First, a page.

Release: Tuesday, June 23, 2015
Written by: Patrick Brice; Mark Duplass
Directed by: Patrick Brice
Creep is Brice’s directorial debut, pairing the writer-director with master of strange Mark Duplass of mostly independent film fame. As with his sophomore effort The Overnight the less I mumble on, the higher Creep‘s potential to surprise becomes. And if I’m not just going crazy, Brice seems to like it creepy. Both features thus far feature a substantial amount of pure, unbridled . . . weirdness. (Though The Overnight might eclipse this clearly more modestly budgeted production in that regard.)
But where The Overnight disconcerted viewers by forcing them to bear witness to a pair of thirtysomethings slowly embracing and then taking social improprieties to a whole new level, Creep has very little, if any, basis upon which one could judge socially acceptable behavior. It has this kind of detachment that sets the film distinctly away from normality. The film starts off in a car with a videographer named Aaron (Brice) headed for the rolling hills of Nowheresville, USA to interview someone for . . . something. He’s hoping his subject is a woman, since the only description of the job given is that “discretion would be appreciated.”
Using his handheld camera as the only means of connecting with us, Aaron soon seems like a saint compared to his subject, a lonely man named Josef (Duplass) who comes across as unstable from the get-go. Creep follows Aaron as he gets to know his subject over the course of a single day, and while the usual nitpicks against found footage are on display — I advise against eating while watching because the shaky cam could have an adverse effect — the device is incredibly effective. In places it’s downright chilling.
Brice may be wielding it more often than not but aside from Duplass his recording device is the real star of the film. It’s a unique conduit of information, and not simply for the obvious. The visuals put in front of us are as important as the things we cannot see — a reaction on Aaron’s part; a physical change in perspective. These help build upon Creep‘s steadily ominous and even darkly comic atmosphere. I’m more comfortable placing a stronger emphasis on the former though.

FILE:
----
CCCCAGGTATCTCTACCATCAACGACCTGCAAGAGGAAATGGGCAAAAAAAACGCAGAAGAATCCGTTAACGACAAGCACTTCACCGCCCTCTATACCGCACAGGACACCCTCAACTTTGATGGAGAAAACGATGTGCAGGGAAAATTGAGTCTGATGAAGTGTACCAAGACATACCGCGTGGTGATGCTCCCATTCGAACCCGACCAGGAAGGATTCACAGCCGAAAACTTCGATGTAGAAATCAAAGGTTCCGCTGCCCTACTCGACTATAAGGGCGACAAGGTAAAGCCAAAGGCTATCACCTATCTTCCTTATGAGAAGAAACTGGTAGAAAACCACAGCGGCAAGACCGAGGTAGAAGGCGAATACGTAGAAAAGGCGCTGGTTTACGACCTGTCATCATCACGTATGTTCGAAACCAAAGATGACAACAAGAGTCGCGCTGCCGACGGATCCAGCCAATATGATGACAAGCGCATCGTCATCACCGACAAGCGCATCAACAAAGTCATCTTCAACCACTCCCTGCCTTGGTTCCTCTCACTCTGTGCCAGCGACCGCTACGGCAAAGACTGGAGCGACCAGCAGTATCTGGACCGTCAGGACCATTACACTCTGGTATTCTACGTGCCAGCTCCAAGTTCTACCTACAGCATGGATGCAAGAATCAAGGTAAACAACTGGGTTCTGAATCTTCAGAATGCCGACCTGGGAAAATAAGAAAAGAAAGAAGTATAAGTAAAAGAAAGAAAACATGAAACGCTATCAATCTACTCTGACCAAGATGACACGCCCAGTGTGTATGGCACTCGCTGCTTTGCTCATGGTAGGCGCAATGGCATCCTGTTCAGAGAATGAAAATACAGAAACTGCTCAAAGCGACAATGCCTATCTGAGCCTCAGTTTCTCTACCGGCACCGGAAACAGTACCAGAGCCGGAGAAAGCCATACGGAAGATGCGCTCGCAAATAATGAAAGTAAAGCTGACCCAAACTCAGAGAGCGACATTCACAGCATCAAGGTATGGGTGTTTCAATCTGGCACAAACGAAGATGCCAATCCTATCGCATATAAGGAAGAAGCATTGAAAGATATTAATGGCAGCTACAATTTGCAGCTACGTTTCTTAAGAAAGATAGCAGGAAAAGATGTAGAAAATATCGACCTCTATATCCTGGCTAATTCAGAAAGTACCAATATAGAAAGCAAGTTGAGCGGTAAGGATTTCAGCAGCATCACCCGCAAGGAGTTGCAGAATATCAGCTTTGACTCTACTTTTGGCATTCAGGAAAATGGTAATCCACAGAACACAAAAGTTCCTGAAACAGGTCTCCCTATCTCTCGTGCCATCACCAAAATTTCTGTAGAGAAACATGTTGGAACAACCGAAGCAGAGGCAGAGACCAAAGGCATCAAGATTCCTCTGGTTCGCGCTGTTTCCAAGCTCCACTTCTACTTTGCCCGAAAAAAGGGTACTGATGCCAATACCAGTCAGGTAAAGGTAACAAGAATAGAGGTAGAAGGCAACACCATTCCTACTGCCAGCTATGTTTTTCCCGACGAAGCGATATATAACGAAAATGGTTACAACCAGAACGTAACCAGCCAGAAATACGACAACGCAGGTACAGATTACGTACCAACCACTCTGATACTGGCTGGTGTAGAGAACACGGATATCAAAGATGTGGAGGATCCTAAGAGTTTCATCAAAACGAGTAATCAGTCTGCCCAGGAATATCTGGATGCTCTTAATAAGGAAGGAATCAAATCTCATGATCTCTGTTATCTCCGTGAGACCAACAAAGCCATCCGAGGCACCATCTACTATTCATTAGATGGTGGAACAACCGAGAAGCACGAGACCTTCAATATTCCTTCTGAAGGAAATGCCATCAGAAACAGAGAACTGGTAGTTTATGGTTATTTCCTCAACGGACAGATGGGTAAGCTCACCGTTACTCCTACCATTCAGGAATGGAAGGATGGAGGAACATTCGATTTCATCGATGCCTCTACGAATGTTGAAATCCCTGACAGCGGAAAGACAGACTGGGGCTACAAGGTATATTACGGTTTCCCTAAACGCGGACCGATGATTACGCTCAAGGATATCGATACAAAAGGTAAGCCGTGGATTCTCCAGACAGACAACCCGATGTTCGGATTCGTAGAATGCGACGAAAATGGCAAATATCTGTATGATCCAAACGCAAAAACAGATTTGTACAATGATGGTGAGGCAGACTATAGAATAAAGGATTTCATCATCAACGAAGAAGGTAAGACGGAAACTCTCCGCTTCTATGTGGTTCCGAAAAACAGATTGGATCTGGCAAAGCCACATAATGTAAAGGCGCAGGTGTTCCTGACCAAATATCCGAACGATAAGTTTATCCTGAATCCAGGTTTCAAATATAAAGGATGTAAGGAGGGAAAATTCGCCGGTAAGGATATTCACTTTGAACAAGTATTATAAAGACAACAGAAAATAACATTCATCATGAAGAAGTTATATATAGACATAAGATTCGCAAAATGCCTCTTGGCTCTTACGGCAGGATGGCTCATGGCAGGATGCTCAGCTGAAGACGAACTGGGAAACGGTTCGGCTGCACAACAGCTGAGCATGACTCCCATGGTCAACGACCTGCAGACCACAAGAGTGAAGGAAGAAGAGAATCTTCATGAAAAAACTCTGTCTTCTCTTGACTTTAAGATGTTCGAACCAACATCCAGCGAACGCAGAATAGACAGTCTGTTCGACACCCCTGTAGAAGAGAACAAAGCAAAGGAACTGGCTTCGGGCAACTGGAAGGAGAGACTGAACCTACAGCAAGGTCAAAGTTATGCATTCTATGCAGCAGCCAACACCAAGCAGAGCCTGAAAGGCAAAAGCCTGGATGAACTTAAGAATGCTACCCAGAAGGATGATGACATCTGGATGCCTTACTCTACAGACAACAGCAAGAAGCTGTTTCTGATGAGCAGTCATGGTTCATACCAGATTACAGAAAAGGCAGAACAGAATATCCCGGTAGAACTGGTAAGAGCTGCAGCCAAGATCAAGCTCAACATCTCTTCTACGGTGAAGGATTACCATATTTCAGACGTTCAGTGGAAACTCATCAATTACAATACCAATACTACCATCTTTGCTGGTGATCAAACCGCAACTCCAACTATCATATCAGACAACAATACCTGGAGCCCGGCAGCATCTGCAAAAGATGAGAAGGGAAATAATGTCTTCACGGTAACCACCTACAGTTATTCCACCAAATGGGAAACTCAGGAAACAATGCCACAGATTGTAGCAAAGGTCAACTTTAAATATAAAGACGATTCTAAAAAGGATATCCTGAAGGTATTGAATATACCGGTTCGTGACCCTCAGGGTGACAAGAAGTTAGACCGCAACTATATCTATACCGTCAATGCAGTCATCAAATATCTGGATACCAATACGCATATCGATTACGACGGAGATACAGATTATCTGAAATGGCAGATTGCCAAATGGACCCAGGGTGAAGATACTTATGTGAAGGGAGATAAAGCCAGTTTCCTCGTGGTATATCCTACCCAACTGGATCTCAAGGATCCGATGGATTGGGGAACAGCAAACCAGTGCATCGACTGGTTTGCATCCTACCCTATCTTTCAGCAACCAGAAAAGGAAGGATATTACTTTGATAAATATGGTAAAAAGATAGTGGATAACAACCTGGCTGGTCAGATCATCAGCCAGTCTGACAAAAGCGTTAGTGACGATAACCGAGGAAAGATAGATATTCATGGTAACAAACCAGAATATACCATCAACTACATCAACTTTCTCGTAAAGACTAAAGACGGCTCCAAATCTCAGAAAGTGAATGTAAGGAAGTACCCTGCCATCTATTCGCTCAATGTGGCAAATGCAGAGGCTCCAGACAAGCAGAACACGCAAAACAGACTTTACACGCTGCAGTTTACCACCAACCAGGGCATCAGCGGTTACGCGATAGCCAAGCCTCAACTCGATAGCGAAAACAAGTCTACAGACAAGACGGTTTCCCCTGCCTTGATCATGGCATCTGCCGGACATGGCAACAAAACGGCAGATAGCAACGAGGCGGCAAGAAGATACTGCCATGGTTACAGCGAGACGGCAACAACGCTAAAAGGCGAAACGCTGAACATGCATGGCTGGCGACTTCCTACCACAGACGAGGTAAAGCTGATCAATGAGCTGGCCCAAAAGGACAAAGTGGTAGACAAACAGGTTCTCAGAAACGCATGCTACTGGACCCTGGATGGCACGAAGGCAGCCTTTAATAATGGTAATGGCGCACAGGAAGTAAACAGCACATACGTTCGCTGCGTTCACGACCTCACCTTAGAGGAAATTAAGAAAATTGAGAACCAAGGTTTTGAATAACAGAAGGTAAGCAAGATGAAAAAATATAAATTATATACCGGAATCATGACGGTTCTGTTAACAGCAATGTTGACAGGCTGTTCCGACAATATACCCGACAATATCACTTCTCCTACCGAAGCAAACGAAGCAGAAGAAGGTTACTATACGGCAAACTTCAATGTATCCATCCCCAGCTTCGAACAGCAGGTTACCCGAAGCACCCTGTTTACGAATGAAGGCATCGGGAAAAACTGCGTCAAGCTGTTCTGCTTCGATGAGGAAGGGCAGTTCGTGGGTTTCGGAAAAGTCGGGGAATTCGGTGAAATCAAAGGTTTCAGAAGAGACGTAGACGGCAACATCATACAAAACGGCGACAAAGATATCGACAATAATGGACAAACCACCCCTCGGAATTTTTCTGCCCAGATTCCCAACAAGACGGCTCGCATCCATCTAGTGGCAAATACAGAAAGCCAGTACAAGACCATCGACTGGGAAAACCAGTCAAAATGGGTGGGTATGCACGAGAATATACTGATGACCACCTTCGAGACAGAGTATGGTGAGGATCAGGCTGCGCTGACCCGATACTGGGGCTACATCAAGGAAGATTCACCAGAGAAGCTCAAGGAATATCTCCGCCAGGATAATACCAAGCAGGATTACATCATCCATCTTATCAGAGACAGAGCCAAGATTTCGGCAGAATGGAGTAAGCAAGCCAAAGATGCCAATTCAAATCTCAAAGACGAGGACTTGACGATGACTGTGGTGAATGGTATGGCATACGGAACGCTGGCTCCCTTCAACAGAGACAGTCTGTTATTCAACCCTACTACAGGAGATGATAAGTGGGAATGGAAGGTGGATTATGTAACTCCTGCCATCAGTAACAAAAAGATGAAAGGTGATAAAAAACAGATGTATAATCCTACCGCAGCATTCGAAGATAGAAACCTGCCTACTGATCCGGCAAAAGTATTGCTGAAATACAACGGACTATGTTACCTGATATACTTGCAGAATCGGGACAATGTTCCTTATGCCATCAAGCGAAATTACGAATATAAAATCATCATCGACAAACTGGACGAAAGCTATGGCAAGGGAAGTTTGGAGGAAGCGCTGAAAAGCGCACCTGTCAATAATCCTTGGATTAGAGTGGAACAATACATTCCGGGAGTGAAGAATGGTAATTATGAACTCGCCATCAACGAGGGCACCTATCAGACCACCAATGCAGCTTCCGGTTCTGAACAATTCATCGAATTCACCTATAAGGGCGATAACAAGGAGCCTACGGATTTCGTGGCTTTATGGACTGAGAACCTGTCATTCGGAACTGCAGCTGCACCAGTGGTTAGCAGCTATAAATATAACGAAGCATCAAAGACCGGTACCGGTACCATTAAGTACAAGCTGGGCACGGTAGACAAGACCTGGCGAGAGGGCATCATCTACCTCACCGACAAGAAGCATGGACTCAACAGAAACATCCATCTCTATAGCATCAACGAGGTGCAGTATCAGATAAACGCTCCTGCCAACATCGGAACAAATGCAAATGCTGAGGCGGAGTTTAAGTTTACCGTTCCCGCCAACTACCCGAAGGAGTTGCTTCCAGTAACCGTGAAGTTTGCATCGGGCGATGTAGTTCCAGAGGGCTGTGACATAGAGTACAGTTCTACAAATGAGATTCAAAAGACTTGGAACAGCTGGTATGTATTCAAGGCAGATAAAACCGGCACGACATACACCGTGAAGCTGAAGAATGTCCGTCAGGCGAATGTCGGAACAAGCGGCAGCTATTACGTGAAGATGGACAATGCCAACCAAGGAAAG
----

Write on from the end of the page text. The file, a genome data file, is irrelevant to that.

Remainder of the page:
There are a few moments that reveal the inherent flaw of shooting found footage style of course, like when the camera continues rolling when the user ought to just be . . . well . . . . Let’s just say he’s got higher priorities than guiding us through a particular room at a certain point. But this is an issue easily covered up by the strong work turned in by the epitome of a tight-knit cast. It’s just Brice and Duplass in this one. Suffice it to say, Duplass will be difficult to look at the same way again after watching him take this dark turn.
So there I was at the end of the film, standing in the back of this hypothetical screening, applauding emphatically. Maybe that was me making up for my previous indiscretion for trying to leave early. But thank goodness for Brice, for showing not only his ability to make wise decisions with the style but for realizing opportunities to avoid its many pitfalls. Creep may not last long but it is enough.
Recommendation: Living up to its title spectacularly, Creep is light on runtime but dark in tone and refreshingly original. The found footage genre still has life left in it yet! Pick this one up if you’re in the mood for something chilling, and for a great performance from Mark Duplass.
Running Time: 82 mins.
Quoted: “Tubby time.”
All content originally published and the reproduction elsewhere without the expressed written consent of the blog owner is prohibited.